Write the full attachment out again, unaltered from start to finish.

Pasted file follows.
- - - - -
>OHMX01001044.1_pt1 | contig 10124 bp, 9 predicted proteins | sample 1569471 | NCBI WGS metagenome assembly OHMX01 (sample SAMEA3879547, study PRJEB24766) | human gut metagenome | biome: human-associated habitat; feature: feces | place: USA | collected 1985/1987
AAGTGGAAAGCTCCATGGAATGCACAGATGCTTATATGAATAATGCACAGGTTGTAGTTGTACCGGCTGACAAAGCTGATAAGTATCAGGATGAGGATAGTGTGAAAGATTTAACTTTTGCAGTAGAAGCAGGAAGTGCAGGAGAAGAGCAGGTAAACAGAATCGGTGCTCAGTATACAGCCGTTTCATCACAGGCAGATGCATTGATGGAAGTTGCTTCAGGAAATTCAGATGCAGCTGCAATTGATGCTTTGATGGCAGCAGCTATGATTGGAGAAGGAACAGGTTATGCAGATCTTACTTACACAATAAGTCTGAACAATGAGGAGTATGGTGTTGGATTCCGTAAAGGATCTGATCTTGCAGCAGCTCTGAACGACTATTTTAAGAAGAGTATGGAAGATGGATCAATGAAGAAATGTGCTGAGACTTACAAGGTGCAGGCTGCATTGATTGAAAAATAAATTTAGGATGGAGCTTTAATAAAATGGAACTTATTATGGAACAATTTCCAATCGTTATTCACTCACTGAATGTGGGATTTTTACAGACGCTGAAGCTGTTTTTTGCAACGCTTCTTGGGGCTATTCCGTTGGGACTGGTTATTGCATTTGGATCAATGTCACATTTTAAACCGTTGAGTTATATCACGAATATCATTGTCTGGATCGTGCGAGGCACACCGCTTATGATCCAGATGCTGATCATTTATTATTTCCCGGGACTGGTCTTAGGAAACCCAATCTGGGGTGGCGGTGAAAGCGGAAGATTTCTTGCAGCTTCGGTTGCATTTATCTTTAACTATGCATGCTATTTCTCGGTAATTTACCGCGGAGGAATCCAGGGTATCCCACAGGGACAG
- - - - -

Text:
>OHMX01001044.1_pt1 | contig 10124 bp, 9 predicted proteins | sample 1569471 | NCBI WGS metagenome assembly OHMX01 (sample SAMEA3879547, study PRJEB24766) | human gut metagenome | biome: human-associated habitat; feature: feces | place: USA | collected 1985/1987
AAGTGGAAAGCTCCATGGAATGCACAGATGCTTATATGAATAATGCACAGGTTGTAGTTGTACCGGCTGACAAAGCTGATAAGTATCAGGATGAGGATAGTGTGAAAGATTTAACTTTTGCAGTAGAAGCAGGAAGTGCAGGAGAAGAGCAGGTAAACAGAATCGGTGCTCAGTATACAGCCGTTTCATCACAGGCAGATGCATTGATGGAAGTTGCTTCAGGAAATTCAGATGCAGCTGCAATTGATGCTTTGATGGCAGCAGCTATGATTGGAGAAGGAACAGGTTATGCAGATCTTACTTACACAATAAGTCTGAACAATGAGGAGTATGGTGTTGGATTCCGTAAAGGATCTGATCTTGCAGCAGCTCTGAACGACTATTTTAAGAAGAGTATGGAAGATGGATCAATGAAGAAATGTGCTGAGACTTACAAGGTGCAGGCTGCATTGATTGAAAAATAAATTTAGGATGGAGCTTTAATAAAATGGAACTTATTATGGAACAATTTCCAATCGTTATTCACTCACTGAATGTGGGATTTTTACAGACGCTGAAGCTGTTTTTTGCAACGCTTCTTGGGGCTATTCCGTTGGGACTGGTTATTGCATTTGGATCAATGTCACATTTTAAACCGTTGAGTTATATCACGAATATCATTGTCTGGATCGTGCGAGGCACACCGCTTATGATCCAGATGCTGATCATTTATTATTTCCCGGGACTGGTCTTAGGAAACCCAATCTGGGGTGGCGGTGAAAGCGGAAGATTTCTTGCAGCTTCGGTTGCATTTATCTTTAACTATGCATGCTATTTCTCGGTAATTTACCGCGGAGGAATCCAGGGTATCCCACAGGGACAG